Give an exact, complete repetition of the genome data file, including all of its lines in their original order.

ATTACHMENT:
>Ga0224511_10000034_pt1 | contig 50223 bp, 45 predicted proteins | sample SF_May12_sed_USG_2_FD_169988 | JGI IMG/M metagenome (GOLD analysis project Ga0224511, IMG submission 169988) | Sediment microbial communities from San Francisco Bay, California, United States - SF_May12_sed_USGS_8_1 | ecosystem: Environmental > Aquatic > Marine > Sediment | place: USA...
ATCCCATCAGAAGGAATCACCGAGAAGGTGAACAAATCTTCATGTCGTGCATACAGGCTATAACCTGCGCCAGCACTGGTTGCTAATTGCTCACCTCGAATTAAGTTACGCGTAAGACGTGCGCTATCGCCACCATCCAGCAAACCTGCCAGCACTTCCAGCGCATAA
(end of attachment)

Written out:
>Ga0224511_10000034_pt1 | contig 50223 bp, 45 predicted proteins | sample SF_May12_sed_USG_2_FD_169988 | JGI IMG/M metagenome (GOLD analysis project Ga0224511, IMG submission 169988) | Sediment microbial communities from San Francisco Bay, California, United States - SF_May12_sed_USGS_8_1 | ecosystem: Environmental > Aquatic > Marine > Sediment | place: USA...
ATCCCATCAGAAGGAATCACCGAGAAGGTGAACAAATCTTCATGTCGTGCATACAGGCTATAACCTGCGCCAGCACTGGTTGCTAATTGCTCACCTCGAATTAAGTTACGCGTAAGACGTGCGCTATCGCCACCATCCAGCAAACCTGCCAGCACTTCCAGCGCATAA